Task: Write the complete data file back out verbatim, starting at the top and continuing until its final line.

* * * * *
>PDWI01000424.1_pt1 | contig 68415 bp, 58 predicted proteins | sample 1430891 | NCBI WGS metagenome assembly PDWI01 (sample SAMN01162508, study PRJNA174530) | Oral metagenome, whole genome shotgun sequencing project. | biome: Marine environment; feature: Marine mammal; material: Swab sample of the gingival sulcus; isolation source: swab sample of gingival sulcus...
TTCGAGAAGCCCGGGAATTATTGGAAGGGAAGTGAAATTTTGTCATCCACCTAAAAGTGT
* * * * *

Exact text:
>PDWI01000424.1_pt1 | contig 68415 bp, 58 predicted proteins | sample 1430891 | NCBI WGS metagenome assembly PDWI01 (sample SAMN01162508, study PRJNA174530) | Oral metagenome, whole genome shotgun sequencing project. | biome: Marine environment; feature: Marine mammal; material: Swab sample of the gingival sulcus; isolation source: swab sample of gingival sulcus...
TTCGAGAAGCCCGGGAATTATTGGAAGGGAAGTGAAATTTTGTCATCCACCTAAAAGTGT